People miss tape, not because of the cost or maintenance, rather because of the sound. Tape adds saturation, low-end boost, and gentle compression that are pleasing to the ear. Waves’ J37 is modeled from the original Studer J37 tape machine that the Beatles used at Abbey Road. It can go from a subtle tape effect to heavy tape crunch. If digital is too clean for you, this is the antidote.
Paul Reed Smith crafts highly coveted guitars, and his amps meet the same high standards. Waves’ PRS Supermodels models three exceptional PRS amps that cover the range from clean to hardcore, country to blues to hard rock and metal. If you need to record electric guitar straight into your computer, without cranking up a physical amp—you won’t find a better sound anywhere than these highly realistic amp simulations.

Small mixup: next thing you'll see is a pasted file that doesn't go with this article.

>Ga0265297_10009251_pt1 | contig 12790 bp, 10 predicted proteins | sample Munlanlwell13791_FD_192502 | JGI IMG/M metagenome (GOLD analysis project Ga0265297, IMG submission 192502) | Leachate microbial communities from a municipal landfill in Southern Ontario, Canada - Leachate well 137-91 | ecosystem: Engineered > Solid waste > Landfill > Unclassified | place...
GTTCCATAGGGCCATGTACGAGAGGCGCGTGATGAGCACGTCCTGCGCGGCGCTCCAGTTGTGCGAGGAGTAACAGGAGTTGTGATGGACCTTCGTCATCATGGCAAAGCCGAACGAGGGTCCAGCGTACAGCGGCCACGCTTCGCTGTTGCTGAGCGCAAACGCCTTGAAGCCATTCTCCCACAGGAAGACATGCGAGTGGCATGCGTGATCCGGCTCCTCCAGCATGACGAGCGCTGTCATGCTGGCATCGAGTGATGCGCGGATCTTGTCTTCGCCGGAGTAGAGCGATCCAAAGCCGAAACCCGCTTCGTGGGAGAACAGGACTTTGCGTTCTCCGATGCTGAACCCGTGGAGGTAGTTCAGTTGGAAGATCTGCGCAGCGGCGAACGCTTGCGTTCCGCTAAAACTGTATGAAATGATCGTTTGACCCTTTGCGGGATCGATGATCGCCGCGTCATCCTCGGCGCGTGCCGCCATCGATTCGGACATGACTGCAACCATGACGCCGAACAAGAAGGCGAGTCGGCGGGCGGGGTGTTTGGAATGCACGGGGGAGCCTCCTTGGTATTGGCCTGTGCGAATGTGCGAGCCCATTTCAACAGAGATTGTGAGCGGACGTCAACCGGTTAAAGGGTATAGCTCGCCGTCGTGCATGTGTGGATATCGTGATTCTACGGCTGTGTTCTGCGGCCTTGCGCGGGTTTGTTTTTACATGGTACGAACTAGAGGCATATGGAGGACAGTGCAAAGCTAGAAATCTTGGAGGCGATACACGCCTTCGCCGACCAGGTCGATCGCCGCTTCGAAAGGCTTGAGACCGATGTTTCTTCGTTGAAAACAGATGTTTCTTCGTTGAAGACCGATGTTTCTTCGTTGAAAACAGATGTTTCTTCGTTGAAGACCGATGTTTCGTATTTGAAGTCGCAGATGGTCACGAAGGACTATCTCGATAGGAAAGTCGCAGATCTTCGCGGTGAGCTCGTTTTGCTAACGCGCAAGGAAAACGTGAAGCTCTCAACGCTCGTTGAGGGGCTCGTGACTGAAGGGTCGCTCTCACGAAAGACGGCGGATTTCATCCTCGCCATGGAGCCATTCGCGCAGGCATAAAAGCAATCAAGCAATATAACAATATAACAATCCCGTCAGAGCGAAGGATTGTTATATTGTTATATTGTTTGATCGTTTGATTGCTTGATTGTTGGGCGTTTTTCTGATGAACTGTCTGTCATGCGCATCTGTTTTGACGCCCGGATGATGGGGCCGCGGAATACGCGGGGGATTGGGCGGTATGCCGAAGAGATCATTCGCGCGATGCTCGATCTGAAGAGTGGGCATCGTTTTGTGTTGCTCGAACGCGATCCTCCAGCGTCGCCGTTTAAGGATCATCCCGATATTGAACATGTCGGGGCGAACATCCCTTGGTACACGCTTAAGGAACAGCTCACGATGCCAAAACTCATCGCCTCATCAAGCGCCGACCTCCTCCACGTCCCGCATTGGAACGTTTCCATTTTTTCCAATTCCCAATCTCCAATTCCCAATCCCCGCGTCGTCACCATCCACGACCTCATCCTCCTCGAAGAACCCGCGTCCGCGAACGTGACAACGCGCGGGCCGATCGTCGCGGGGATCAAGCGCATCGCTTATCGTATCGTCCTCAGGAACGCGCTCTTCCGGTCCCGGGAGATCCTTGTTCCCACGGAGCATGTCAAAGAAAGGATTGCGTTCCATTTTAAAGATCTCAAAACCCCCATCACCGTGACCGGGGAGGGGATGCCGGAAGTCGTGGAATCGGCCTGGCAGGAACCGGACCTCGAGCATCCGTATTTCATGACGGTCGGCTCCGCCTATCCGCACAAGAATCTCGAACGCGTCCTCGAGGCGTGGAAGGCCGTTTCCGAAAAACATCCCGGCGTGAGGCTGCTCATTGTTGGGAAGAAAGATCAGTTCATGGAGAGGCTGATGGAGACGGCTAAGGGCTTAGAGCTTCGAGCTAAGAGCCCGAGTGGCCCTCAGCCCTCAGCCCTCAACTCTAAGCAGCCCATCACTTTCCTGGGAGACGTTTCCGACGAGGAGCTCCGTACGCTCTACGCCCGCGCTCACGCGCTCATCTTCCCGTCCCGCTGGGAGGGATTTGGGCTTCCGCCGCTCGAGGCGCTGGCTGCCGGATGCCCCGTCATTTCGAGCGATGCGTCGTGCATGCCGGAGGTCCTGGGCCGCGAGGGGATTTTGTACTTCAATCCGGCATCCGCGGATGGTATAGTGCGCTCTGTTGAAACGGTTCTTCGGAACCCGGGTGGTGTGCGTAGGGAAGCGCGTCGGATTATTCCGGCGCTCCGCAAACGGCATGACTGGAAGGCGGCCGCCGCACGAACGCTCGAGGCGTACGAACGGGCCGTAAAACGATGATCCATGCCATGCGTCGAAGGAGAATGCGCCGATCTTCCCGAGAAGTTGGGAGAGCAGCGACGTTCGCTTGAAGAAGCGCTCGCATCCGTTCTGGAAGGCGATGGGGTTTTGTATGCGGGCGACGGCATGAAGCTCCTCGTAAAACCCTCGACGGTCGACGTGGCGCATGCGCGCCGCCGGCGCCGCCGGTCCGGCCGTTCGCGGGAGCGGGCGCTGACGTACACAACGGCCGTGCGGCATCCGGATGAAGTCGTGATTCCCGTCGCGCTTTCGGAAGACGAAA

And there you have my Top 10 Waves plugins for songwriting. Now, go make some great music… so we can all listen to it!
Exclusive offer- Sign up for an American Songwriter Membership and get a download of the Waves Renaissance Vox Plugin (a $79 value).
Author/musician Craig Anderton is an internationally recognized authority on musical technology. He has authored over 40 books, mastered hundreds of tracks, played on or produced over 20 albums, played Carnegie Hall, written over 1,000 articles for magazines like Guitar Player, Keyboard, Sound on Sound, Electronic Musician, Pro Sound News, Mix, and several international publications, as well as lectured on technology and the arts in 38 US states, 10 countries, and in 3 languages. He co-founded Electronic Musician magazine and has also consulted to leading companies like Microsoft, PreSonus, Steinberg, Roland, Acoustica, E-Mu, Peavey, Alesis, Akai Professional, Native Instruments, Cakewalk, Ableton, Avid, and more. He hosts his free, educational craiganderton.org site, with article archives, reviews, news on personal appearances, and more.